June 17, 2013 by Zee
Anyone floating in the rising tide of progressive trends has heard of coworking by now.
No not just busting it up with your officemates while churning it out for the man. I’m talking about those capitalist hippies who beat the system and work from home–or at least remotely.
That’s right, if you want to wear that Pink Floyd t-shirt to work EVERYDAY then you kinda have to work for yourself.
The thing is if you work for yourself, you might HAVE to wear that shirt everyday, because you are so busy you don’t have time to think about esoteric things like laundry and hygiene.
Working in an office, your mates might scoff;
in a coworking space you might be left alone, but you can be assured that your coworkers understand the struggle.
While coworking helps create a line between work and life to create a balance, coLiving completely shatters the work life balance paradigm.
Current coliving offers 24 hour incubation space. I’m sure residents are screened by a board to determine whether they would ‘fit in’ to a particular coliving home.
I envision something even more extreme than sharing a bathroom with a few other independents;
what if you really could just focus on your business and partners and share your quality free time with people who understood and could help you challenge yourself?
What about a coliving complex?
A whole apartment building or cluster or warehouse loft space each dedicated to a particular industry?
Each area could be designed to meet the customized needs of different entrepreneurs, while facilitating networking and connection and collaboration.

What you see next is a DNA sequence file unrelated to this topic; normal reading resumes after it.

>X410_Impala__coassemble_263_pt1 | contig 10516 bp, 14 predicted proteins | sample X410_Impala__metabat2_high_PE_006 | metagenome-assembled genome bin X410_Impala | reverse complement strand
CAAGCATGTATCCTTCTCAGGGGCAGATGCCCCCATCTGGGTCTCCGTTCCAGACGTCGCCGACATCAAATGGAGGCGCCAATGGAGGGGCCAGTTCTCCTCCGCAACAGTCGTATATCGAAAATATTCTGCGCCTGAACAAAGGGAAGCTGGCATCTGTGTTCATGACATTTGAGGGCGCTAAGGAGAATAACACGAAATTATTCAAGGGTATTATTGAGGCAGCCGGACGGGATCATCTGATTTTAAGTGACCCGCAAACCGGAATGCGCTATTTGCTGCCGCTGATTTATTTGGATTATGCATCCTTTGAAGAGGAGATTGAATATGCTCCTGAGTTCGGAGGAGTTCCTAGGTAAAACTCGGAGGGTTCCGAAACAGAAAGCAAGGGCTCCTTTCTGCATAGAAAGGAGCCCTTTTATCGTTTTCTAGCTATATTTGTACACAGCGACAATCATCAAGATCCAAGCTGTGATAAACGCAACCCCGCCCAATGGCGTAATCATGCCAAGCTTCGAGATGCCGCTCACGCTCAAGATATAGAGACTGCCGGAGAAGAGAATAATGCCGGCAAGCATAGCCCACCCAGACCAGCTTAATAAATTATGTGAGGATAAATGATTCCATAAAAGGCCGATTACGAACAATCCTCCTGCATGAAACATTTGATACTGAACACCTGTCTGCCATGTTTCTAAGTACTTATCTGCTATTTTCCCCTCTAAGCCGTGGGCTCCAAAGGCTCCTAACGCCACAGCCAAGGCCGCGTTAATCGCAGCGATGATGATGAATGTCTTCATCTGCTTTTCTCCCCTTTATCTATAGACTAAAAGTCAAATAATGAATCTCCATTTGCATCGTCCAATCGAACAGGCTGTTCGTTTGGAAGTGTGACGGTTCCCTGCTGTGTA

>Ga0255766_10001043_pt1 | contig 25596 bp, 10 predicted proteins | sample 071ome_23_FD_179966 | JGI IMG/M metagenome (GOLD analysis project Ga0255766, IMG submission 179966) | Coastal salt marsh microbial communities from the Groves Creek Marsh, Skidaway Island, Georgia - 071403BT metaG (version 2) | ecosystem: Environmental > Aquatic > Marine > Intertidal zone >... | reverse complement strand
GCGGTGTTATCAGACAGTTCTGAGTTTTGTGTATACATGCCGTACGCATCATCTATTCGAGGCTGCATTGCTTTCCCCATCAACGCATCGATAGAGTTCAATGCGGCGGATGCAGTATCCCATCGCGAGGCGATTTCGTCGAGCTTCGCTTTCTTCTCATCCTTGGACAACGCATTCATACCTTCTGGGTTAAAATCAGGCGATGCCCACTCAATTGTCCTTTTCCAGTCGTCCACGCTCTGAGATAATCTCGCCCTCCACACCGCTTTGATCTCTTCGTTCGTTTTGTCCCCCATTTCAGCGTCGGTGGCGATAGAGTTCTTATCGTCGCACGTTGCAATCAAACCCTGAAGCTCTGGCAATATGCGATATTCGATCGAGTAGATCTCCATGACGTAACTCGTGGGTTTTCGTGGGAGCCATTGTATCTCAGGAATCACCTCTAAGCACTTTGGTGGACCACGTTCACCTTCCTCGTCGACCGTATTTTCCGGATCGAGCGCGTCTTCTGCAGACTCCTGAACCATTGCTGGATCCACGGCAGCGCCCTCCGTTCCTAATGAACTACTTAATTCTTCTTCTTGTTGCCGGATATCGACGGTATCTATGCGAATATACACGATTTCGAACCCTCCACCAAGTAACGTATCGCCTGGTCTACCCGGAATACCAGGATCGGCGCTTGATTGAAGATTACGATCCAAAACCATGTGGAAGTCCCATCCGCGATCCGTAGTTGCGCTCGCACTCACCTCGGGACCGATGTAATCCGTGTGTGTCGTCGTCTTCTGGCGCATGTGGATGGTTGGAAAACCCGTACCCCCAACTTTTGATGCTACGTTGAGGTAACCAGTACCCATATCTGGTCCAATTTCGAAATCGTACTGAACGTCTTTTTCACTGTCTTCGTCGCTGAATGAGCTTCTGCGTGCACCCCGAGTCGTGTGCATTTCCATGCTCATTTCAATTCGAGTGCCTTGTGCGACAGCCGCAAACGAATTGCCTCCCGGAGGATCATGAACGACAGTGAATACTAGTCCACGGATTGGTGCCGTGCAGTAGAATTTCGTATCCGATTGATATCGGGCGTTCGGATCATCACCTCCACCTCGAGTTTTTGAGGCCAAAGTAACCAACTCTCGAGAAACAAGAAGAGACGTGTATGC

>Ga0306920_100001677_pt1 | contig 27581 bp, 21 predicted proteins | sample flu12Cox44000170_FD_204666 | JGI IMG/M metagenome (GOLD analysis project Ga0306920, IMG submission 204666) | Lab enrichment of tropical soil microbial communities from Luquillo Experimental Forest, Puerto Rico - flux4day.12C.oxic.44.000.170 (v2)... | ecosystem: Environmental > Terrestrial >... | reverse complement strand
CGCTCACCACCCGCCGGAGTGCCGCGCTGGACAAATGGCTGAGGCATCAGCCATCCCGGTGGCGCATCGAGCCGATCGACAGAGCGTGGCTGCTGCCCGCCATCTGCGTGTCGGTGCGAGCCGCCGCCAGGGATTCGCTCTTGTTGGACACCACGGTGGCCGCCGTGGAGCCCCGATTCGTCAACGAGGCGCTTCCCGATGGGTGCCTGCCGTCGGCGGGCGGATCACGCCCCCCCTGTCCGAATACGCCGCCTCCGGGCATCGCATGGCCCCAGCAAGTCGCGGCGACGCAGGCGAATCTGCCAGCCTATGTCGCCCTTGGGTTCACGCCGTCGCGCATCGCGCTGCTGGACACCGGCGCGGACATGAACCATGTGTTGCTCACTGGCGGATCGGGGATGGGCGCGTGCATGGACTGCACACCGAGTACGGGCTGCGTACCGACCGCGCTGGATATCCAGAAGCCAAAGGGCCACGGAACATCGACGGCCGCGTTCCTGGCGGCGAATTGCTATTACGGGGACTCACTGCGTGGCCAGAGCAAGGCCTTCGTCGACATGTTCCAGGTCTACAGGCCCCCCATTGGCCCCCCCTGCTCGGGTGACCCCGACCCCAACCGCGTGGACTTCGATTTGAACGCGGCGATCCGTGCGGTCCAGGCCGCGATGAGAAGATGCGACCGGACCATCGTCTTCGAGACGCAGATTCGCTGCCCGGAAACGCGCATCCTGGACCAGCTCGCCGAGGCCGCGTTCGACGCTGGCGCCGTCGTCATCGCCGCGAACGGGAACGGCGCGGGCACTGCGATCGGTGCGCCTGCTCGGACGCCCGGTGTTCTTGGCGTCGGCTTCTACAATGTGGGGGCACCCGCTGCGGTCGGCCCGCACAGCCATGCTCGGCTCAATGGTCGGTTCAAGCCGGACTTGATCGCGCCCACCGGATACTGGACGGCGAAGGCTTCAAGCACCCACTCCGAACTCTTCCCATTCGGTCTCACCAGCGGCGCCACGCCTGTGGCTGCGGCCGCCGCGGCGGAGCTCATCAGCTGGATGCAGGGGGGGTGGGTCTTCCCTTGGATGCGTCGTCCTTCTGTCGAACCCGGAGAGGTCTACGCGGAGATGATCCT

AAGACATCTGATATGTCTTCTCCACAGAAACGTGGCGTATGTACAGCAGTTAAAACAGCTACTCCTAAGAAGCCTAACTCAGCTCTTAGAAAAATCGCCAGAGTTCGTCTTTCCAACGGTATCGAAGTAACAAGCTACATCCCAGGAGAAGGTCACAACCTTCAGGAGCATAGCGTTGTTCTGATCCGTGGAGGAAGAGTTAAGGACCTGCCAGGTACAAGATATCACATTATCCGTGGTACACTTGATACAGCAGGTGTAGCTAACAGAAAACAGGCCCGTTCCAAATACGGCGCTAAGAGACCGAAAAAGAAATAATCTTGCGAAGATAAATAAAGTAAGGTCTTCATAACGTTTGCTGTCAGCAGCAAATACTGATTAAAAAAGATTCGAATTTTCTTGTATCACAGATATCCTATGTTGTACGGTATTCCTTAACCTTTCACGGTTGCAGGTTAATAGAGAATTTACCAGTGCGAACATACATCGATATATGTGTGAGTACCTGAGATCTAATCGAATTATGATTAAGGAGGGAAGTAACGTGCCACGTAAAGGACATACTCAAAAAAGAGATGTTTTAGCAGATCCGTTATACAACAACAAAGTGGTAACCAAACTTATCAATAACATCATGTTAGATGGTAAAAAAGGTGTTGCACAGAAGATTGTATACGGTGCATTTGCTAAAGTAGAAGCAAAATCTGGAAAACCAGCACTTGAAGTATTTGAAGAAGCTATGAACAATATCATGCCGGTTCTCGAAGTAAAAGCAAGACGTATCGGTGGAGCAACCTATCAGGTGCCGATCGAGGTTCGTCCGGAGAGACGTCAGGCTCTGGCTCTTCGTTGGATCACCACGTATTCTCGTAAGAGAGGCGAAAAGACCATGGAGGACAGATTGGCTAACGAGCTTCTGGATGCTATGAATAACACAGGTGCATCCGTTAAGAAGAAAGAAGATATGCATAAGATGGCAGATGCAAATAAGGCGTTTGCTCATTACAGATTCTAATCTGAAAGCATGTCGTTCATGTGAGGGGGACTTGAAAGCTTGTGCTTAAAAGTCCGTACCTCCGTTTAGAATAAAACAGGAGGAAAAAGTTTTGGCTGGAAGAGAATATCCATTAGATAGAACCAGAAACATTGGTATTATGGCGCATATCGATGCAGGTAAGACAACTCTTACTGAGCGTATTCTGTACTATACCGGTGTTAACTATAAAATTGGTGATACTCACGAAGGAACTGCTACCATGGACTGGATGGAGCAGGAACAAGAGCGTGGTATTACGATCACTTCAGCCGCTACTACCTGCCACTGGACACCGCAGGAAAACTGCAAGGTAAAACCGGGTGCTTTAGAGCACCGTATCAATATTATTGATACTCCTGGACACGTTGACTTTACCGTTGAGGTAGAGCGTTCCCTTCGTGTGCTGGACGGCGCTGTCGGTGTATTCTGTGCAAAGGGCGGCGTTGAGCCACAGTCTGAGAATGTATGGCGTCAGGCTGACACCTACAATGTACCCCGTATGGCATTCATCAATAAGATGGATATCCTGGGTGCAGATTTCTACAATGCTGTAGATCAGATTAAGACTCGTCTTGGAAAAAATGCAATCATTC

For example there could be a minimally furnished writers floor where silence was an outline general rule and where lamps, libraries and writing tables abound,
or a floor for athletes that had a gym and mirrored studio space.
Or a floor for culinary arts that had a communal commercial grade kitchen, (night kitchen bakery anyone?!)
It would have exposed brick and funky real world/celebrity chic styling.
Naturally being a coliving space there would be computer breakout areas, conference space and other office amenities.
There could even be a hostel place for people using their coworking visa while in town.
But a high-end space would even offer housekeeping and laundry services, fully furnished rooms and communal living spaces, and a chef with a specialty menu for each floor “neighborhood” selected nights of the week for community dinners.
A space like this would benefit recent graduates who are used to dorm living or city transplants that have just begun careers and endeavors by giving them a transition into fulltime living in the Philadelphia region.
A high-end cooperative living space would enhance the culture and attractiveness of Philadelphia to visitors and new residents.